- - Tuesday, September 17, 2019

Here’s a faux headline you won’t see on any late-night comedy show: “Ocasio-Cortez Still Brainstorming Ways to Keep Detained Children From Getting Beds, Food.”

And “Hillary Proposes Reparations to Anyone Who Ever Lost a Presidential Election to Trump.”

It’s a sample of what makes The Babylon Bee unique in comedy circles. It also has attracted the ire of a fact-checking website that treats The Bee like any other news source.

The Babylon Bee describes itself as a “trusted source” of Christian satire (Example: “Study: 78% of Worship Bands Could Use More Cowbell”). Still, the site’s scribes feed off the political cycle like most other modern humorists.

There is a catch, though, given the tenor of today’s political humor. They collectively mock left-of-center targets with the tenacity that Stephen Colbert and others reserve for Republicans.



This forum for Christian mockery is making waves for telling jokes most comedians won’t so much as whisper: “Ilhan Omar Blasts Israel for Refusing Palestine’s Generous Gift of Rockets.”

Bee Editor-in-Chief Kyle Mann said the site recently reached its highest traffic total to date. Political satire goes viral more easily than other content, said Mr. Mann, who joined The Bee after emailing submissions shortly after the site launched three years ago.

Political gags are essential to the site’s brand along with pokes at preachers such as Joel Osteen, who has been mocked for his prosperity Gospel mantra. Beltway banter has drawn a larger crowd in recent months, yet Mr. Mann doesn’t draw a thick line between the two.

“We need to be engaging in current events, to show the power of the Gospel in a way that brings down those idols,” he said.

Toward that end, the site doesn’t sink to profane gags like late-night TV’s bleep-a-thon products. While some comics use vulgarity to hammer home a punchline, Team Babylon employs “irony, contrast and absurdity” to make its mark, said Mr. Mann, co-host of the new Babylon Bee Podcast, which takes listeners behind the scenes at the site.

In recent weeks, Snopes has taken a particular interest in The Bee’s brand of satire. The veteran fact-checkers routinely examine Bee stories as if they were breaking news items from CNN or Fox News.

The Bee fired back in its inimitable way, mocking how Snopes underplayed former Vice President Joseph R. Biden’s recent flurry of gaffes: “Snopes Rates Biden’s Claim That 2+2=5 as ‘Mostly True.’”

Mr. Mann notes that Snopes also has fact-checked his site’s left-leaning competitor, The Onion, but with less vigor than his team endures.

“Their fact-checks of The Onion always put the blame on readers for misunderstanding the satire and never imply that the writers of The Onion are trying to deceive people,” said Mr. Mann, adding that Snopes recently shared a study suggesting The Bee’s stories are “the most widely shared, ‘factually inaccurate content’ on the internet.”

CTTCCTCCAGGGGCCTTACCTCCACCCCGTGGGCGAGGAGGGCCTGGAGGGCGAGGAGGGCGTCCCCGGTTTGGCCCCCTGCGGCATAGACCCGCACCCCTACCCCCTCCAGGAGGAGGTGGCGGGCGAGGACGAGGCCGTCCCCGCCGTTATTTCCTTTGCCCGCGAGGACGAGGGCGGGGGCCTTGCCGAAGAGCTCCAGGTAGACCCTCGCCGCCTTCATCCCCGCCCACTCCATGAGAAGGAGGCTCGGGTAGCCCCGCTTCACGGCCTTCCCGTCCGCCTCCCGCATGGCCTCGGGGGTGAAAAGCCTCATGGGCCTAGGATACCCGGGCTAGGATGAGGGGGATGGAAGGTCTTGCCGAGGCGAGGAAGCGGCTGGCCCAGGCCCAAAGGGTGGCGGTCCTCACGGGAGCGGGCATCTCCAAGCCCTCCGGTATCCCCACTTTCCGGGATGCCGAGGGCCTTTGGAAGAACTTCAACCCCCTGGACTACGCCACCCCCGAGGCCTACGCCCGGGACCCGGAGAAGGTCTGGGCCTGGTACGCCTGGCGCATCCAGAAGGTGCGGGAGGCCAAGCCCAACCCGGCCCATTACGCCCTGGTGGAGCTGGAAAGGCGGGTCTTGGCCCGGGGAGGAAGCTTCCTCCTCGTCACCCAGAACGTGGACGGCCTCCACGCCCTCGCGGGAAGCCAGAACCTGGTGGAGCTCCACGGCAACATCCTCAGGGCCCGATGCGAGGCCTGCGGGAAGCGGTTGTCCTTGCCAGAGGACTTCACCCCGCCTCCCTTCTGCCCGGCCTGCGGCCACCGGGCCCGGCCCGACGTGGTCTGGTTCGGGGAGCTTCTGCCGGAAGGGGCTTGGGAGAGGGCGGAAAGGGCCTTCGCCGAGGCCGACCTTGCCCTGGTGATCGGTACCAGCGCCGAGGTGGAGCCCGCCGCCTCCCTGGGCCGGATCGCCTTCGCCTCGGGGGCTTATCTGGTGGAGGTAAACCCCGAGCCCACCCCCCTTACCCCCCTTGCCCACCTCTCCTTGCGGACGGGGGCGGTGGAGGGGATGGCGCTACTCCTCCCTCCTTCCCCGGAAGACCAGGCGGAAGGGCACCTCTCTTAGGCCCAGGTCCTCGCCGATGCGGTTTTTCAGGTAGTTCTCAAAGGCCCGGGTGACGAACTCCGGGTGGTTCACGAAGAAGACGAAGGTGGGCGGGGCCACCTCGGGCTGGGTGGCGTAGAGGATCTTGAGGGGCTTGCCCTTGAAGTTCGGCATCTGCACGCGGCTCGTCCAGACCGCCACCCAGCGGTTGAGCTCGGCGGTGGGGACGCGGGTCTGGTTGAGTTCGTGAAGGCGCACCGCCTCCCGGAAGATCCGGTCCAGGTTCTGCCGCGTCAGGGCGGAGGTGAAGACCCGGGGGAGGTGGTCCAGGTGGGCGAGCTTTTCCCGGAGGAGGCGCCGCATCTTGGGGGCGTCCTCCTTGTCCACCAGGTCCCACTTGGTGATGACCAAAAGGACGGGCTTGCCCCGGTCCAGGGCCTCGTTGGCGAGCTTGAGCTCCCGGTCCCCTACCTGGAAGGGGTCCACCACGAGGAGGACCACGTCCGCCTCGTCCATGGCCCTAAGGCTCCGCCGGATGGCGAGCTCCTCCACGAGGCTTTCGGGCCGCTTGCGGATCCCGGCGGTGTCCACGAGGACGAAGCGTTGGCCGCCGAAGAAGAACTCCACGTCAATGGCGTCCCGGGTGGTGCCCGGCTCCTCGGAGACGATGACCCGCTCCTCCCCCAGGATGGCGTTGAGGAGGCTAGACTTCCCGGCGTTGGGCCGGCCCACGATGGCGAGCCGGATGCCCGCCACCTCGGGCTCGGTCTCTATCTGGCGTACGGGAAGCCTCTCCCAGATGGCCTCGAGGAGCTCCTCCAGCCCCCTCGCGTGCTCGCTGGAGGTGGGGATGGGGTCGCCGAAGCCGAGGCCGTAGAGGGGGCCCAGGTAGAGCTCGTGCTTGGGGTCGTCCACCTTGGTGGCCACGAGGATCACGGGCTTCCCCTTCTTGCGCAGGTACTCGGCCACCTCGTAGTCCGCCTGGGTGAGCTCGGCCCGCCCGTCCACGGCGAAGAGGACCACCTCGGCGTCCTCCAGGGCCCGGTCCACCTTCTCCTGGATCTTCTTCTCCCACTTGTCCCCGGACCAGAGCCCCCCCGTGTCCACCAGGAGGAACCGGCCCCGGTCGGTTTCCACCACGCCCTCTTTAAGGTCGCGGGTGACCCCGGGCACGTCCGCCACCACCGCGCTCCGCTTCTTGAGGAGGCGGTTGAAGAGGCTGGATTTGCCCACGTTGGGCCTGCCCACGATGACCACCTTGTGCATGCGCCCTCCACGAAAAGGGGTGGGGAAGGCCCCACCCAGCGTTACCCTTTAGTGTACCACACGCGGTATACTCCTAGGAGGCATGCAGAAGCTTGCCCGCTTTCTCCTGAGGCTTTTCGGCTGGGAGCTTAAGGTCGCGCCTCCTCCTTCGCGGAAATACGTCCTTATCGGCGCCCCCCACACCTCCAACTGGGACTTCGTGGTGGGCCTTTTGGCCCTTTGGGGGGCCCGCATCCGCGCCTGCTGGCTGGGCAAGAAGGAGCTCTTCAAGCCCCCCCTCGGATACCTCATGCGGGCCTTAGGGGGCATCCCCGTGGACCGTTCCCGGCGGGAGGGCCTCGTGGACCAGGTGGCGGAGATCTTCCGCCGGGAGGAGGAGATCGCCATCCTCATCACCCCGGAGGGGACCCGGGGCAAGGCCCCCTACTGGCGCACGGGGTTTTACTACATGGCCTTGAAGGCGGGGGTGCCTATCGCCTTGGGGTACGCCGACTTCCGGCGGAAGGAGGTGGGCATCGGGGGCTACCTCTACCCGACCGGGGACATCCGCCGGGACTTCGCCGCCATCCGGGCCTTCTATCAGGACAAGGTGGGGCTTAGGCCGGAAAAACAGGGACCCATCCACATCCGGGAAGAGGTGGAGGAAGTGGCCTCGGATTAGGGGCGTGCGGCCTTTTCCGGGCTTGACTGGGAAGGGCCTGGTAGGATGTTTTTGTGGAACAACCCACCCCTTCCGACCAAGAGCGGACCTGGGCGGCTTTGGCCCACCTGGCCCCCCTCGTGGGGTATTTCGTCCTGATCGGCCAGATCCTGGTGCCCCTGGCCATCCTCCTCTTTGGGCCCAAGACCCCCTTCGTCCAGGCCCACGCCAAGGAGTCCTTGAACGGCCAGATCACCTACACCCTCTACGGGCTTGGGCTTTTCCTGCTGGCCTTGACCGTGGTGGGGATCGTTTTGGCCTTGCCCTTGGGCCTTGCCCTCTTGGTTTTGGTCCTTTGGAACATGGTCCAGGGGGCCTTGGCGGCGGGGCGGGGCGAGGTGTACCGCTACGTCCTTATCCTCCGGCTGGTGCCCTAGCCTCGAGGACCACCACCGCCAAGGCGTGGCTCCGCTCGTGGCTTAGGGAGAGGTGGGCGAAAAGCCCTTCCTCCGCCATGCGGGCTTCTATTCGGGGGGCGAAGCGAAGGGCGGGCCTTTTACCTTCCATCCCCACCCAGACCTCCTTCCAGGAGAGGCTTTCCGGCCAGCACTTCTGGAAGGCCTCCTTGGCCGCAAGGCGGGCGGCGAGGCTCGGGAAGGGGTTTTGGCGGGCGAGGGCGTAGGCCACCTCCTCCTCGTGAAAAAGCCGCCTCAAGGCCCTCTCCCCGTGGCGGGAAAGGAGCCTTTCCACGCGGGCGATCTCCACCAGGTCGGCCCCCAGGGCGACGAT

The Snopes/Bee kerfuffle is about more than digital labels, Mr. Mann said.

“As Snopes has repeatedly put us under the category of ‘Junk News,’ it’s incredibly concerning to us that Big Tech could lump us in with actual fake news and ban us or reduce our reach,” he said.

The Bee isn’t amused and is hiring legal representation to fend off the attacks.

Snopes responded to a Washington Times request for comment initially but didn’t answer submitted questions or accept an invitation for a phone interview.

Worth noting, The Bee’s political humor doesn’t pull punches when it comes to President Trump.

“Trump Spends Afternoon Shouting From White House Balcony During Twitter Outage,” one recent headline declared. Another declared, “Trump Enraged as Immigrant Child Asks for More Gruel.”

Still, Bee staffers don’t obsess over Mr. Trump like most other modern comics.

Brandon Bassham, a writer for the libertarian-leaning We the Internet TV, said The Bee’s conservative bent serves a public pummeled by liberal comic tropes.

“It’s long been said that conservatives can’t do comedy very well, but nowadays liberals can’t either,” Mr. Bassham said. “‘SNL,’ ‘The Daily Show,’ Samantha Bee … they’re all terrible. [They’re] not funny, and they’re basically shills for corporate Dems.”

The Bee works best, he said, when it mocks liberals. The site sometimes stumbles, though, when its “right-leaning slant” is too overt.

Emmy-nominated writer Tony Daro applauds The Bee for taking on both sides of the political aisle. The site’s Christian satire, though, doesn’t impress the liberal comic.

“Making fun of evangelicals, while noble, is like shooting fish in a barrel,” said Mr. Daro, who has written for “Saturday Night Live.”

Michael Loftus, a conservative comic and part of the Freedom to Laugh Comedy Tour, said he pays the most attention to The Bee’s “smart” politically charged tweets.

“It never seems mean. The jokes never appear to punch down,” said Mr. Loftus, who has written for the sitcoms “Anger Management” and “Kevin Can Wait.”

In its early months, The Bee published three or four stories a day. Now, readers might sample as many as nine stories in a 24-hour period. Faster can be better, particularly given the demands of a digital enterprise.

“You have to be nimble in comedy and satire,” Mr. Mann said.

In the era of perpetual outrage, it’s hardly surprising some Bee readers recoil at a selection of its gags.

“Every single piece we’ve ever written has had somebody upset. … If you’re getting really offended about satire, that just happens to be your sacred cow that’s tipped over,” Mr. Mann said. “We’re definitely not immune from that. … The left has the stereotype of being ‘snowflakes.’ We see it from both sides. Some of the craziest blowback we get is from taking on President Trump.”

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